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Meltzer, D. (1976). The Delusion of Clarity of Insight. Int. J. Psycho-Anal., 57:141-146.

(1976). International Journal of Psycho-Analysis, 57:141-146

The Delusion of Clarity of Insight

Donald Meltzer


This short paper on the psychopathology of insight and judgement has set out to demonstrate one type of disturbance which can be seen to arise from the operation of the unconscious infantile phantasy of projective identification with the internal objects, especially the mother's breast and head, experienced as the font of knowledge and wisdom. Fragments of material have been brought to illustrate the operation of the mechanism and then a more extensive description of an analysis was attempted. This latter sought to trace the relation of the patient's character pathology to a defensive structure which had been mounted in the second year of life under the pressure of disappointment and jealousy of the new baby sister. While in many ways the harshness and judgemental quality of the character was in the nature of a revenge against the parents for expelling her from a blissful confusion of identity with them, it was also a defence against ever being caught so unawares again. Thus her epistemophilic instinct and high intelligence were reenforced by defensive as well as aggressive motives. In the transference it was necessary to work through the dissolution of the narcissistic organization illustrated best in the 'bird-woman' dream. In order to do this a difficult countertransference problem of tolerating hopelessness and humiliation had to be faced, throwing light on the magnitude of the difficulties from which Mrs D.'s parents had retreated. It is difficult to see how parents, no matter how stirling, could have done otherwise.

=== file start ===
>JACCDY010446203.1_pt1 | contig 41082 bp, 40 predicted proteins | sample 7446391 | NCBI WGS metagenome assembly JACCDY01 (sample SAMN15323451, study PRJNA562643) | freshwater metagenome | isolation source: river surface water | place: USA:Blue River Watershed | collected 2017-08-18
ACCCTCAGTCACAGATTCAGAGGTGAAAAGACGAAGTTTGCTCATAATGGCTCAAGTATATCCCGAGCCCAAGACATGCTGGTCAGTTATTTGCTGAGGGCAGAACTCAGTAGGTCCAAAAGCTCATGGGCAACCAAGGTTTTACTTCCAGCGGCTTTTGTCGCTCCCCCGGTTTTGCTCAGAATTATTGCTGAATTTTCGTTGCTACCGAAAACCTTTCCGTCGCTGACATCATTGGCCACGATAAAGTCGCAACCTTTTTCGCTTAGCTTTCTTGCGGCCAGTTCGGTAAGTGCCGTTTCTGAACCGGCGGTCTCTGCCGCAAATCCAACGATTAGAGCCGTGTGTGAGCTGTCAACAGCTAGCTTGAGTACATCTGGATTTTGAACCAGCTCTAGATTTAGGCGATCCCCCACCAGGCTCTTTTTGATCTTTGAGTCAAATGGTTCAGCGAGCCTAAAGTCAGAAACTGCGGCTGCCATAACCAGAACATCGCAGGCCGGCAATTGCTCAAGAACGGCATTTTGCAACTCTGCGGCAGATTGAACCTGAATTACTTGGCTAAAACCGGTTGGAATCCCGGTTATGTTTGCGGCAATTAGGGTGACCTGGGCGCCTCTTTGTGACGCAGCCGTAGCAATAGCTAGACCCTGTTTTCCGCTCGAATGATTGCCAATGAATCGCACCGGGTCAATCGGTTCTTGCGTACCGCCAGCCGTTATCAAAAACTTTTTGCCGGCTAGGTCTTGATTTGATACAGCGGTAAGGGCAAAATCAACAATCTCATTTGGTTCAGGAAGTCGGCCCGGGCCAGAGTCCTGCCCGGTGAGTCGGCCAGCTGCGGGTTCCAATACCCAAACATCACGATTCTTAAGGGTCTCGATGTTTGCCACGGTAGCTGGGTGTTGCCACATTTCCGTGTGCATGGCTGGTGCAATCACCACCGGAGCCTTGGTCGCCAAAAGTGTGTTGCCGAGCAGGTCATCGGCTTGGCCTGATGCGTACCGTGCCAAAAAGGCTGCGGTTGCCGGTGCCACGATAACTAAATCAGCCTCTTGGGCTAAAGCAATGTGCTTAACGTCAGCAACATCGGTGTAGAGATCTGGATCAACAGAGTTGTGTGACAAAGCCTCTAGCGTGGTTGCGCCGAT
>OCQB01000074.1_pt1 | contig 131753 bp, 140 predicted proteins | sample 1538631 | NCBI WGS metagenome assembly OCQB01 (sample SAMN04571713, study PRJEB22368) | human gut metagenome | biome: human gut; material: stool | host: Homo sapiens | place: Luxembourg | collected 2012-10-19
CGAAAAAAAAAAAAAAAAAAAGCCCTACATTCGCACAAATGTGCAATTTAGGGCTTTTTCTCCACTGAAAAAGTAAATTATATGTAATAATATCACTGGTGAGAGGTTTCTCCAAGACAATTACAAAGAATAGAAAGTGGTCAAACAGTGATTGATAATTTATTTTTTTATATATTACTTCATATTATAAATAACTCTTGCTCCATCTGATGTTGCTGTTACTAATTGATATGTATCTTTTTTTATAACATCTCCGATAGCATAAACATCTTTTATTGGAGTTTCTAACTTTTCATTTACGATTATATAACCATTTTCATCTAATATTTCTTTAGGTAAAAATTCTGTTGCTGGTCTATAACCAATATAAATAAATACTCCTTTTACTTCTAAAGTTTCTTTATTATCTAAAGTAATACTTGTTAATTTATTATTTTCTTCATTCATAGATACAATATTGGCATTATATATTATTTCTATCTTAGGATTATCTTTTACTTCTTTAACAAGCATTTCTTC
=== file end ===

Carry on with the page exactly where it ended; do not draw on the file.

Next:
The internal experience of these two mental acts, delusion-of-clarity-of-insight and sitting-in-judgement, seems to shade so subtly into their healthy counterparts, insight and judgement, that it is difficult to see how anything other than a widening of the field of introspection could distinguish them. Respect for the laws of evidence, attention to the quality of reasoning, soliciting the opinion of others in crucial matters and other safeguards may help. But such intellectual and social safety-measures also pay a price by throwing away the possible moment of inspiration that seems to have no evidential links, to which the laws of logic find no application and which may seem unintelligible when communicated to others for advice. And since all nascent creativity may be based on the seizing of such moments, Kierkegaard's (1941) 'leap in the dark', there comes a time when reliance on one's own introspection, forlornly, must be attempted.

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